20. GRM (Static Form) • A somewhat simplified view of the relations between resources and clients of those resources • Allows general, but not necessarily, detailed quantitative analysis, e.g. • Global RMA

  21. GRM (Static Form)

  22. Required/Offered QoS

  23. Required/Offered QoS

  24. GRM (Static Form) Example 2

  25. GRM (Static Form) Example 2

  26. GRM (Dynamic) • Takes into account the dynamic behavior for qualitative analysis • More detailed, permitting more detailed qualitative analysis

  27. GRM (dynamic form)

  28. GRM (Dynamic) Example {qosActualExecTime = 2ms} {qosActualExecTime = 4ms} 3. filterData 2. acquireData 1. sendData {qosActualExecTime = 7ms} {qosActualExecTime = 1ms} 4. packetizeData 5. transmitPacket {qosActualExecTime = 1ms}

  29. Models of Time

  30. Time Model

  31. Concurrency Model

  32. Concurrency Model

  33. Schedulability Model

  34. Schedulability Modeling

  35. Using the Profile

  36. GIGO • Select the appropriate stereotypes and tags of the schedulability model to match the kind of analysis desired • Global RMA • Elements: active objects, resources • Tags: execution time, deadline, period, priority, blocking time, priority ceiling • Detailed RMA • Elements: active objects, resources, actions, events, scenarios, scenario steps, messages • Tags: execution time, deadline, period, priority, blocking time, priority ceiling • Simulation • Depends on particular approach • etc

  37. Model Processing Paradigm UML Model Tool vendor Model Processor Modeler Delivered System Customer

  38. Model Synthesis 1 Modeler designs system to meet requirements using standard stereotypes defined in the profile 2 Modeler annotates model with QoS properties using standard tags defined in the profile depending on the kind of analysis desired, for example • Priority (e.g. SAPriority) • Worst case execution time (e.g. SAWorstCaseExecutionTime) • Period (e.g. SAPeriod) • Blocking (e.g. SABlockingTime) • Deadline (e.g. SADeadline)

  39. Model synthesis 3a Modeler submits QoS annotated model to model processor • This may be written by a schedulability analysis tool vendor and know all the defined stereotypes and tags in the profile 4a Processor munches model • Analyses model for schedulability • Identifies constraint / allocation violations • Suggests changes to QoS annotations to enhance schedulability (may automatically update model) • Marks model as schedulable or not 5a Modeler manipulates model QoS properties or model itself to make it schedulable 6a Repeat as necessary

  40. Model Synthesis 3b Modeler generates application from Model 4b Modeler tests model with test vectors (incl. QoS characteristics) 5b Modeler updates model as necessary 6b Repeat as necessary 7b Modeler delivers system to customer

  41. ROPES Approach to Using RTP Translation Testing Unit Integration Testing Testing Coding Validation Testing Detailed Iterative Design Prototypes Mechanistic Party! Design Requirements Design Analysis Architectural Design Systems Engineering Object Analysis Analysis Test interfaces among components and subsystems Refine object internal details Test functional and QoS Requirements Capture Functional & QoS requirements Refine collaborations by applying design patterns Define architecture using concurrency and other patterns Define high level architecture & HW/SW breakdown Identify semantic “analysis-level” classes to realize Use Case collaborations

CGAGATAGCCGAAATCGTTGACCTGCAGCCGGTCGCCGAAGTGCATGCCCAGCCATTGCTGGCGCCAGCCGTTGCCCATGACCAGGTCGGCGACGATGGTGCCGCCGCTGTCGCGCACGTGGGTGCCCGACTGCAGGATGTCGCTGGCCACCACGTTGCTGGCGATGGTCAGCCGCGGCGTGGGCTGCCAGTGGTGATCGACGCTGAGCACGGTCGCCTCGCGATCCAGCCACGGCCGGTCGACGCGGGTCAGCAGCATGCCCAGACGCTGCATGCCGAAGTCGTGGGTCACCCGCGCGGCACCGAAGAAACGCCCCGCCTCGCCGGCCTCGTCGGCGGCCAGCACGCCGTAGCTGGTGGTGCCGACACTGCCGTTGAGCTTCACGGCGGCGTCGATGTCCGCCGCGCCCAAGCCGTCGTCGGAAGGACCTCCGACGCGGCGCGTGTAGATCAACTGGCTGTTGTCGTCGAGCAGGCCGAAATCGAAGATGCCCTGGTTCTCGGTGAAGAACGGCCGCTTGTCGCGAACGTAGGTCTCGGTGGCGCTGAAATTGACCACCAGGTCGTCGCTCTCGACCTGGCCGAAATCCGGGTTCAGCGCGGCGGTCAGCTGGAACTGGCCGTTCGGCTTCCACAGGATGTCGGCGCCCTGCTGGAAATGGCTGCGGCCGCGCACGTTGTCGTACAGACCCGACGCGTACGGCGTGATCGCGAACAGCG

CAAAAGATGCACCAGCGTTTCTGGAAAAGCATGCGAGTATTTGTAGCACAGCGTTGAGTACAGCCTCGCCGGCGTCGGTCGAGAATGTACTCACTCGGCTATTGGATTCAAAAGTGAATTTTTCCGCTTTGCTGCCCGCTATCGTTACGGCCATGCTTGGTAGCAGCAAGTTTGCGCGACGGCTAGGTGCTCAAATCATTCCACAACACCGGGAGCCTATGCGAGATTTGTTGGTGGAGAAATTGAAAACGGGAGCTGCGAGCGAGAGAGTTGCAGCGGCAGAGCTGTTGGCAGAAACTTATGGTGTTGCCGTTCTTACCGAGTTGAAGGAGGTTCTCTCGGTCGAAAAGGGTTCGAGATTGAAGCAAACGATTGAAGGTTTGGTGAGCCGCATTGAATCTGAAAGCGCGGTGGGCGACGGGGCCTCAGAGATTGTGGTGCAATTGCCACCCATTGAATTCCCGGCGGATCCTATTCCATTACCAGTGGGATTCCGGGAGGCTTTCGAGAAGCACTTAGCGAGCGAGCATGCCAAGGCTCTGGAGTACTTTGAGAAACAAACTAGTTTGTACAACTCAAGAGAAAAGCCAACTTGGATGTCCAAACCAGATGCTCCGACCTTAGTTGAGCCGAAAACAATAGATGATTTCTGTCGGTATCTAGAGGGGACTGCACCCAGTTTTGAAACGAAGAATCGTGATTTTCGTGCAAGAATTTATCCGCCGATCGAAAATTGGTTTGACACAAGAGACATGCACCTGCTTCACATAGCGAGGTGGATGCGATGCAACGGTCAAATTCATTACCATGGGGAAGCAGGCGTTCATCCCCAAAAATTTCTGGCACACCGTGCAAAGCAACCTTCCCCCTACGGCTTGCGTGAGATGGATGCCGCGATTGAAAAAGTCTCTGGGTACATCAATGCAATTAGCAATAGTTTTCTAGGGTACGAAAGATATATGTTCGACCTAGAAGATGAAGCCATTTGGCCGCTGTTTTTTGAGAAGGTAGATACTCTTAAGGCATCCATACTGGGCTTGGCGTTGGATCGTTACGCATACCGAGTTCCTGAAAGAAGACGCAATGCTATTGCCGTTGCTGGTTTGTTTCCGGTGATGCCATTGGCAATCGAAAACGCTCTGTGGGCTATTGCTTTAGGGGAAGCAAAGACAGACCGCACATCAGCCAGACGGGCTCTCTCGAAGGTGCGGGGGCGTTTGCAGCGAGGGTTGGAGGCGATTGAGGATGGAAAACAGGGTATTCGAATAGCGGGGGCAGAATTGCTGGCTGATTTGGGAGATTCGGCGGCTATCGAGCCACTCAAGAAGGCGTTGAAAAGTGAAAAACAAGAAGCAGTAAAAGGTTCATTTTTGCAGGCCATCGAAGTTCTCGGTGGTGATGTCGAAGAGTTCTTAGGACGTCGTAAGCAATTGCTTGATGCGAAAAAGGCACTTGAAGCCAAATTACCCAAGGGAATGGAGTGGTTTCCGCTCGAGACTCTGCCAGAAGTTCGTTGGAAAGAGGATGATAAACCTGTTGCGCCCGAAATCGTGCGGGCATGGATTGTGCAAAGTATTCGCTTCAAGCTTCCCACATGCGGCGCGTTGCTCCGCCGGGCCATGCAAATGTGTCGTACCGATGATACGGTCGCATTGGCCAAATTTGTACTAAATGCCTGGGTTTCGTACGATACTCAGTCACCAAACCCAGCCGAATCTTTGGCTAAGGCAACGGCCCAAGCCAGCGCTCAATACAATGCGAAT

42. ROPES – Requirements Analysis • Use cases organize requirements • Two Approaches • By example • By Specification • Detailed Requirements • Functional requirements • Messages • Sequences of messages • States • Actions and activities • Transitions • Quality of Service • Constraints on any of the above • States

  43. ROPES – Systems Engineering • Optional – depends on scope of project • Defines subsystem architecture (technology independent) • For each subsystem • Define subsystem-level use cases (derived from system use cases) • Functional requirements • QoS requirements • Define inter-subsystem interfaces • Demonstrate adequacy of architecture through execution of elaborated use case scenarios • Make hw/sw decomposition to optimize QoS

  44. ROPES – Object Analysis • For each use case • Identify semantic objects collaborating together to realize the use case • Test adequacy of collaboration by elaborating use case scenarios with collaboration structure and executing them • Use propagation of constraints to decompose use case QoS requirements into performance budgets on operations, messages, states, transitions, actions, etc.

  45. ROPES – Architectural Design • Apply architectural design pattern in each of the 5 areas of architecture • Subsystem and component • Concurrency • Distribution • Safety and Reliability • Deployment

  46. ROPES – Concurrency Architecture • Identify tasks using Task Identification Strategies • Define task synchronization / scheduling mechanisms • For each task • Create an active object • Group appropriate semantic (analysis-level) objects into the active object via composition relation • Add QoS properties (priority, period,etc) • Refine scenarios via elaboration • Test concurrency model via execution of elaborated use case scenarios

  47. ROPES – Mechanistic Design • For each collaboration • Optimize collaboration against QoS by applying mechanistic design patterns

  48. ROPES – Translation • Translate UML model into source level language • Automatically (code-gen) • Manually • Combination • Link in legacy source code and components • Unit test • Functional • Operation performance budgets (QoS constraints on operations, actions, messages, etc)

  49. ROPES – Integration Test • Apply Integration Test plan • This can be started after subsystem architecture and its interfaces are known • Systems Engineering (if present) • Architectural Design • Demonstrates adherence to architectural design • Signature • Preconditions / postconditions • QoS contracts (required QoS vs offered QoS)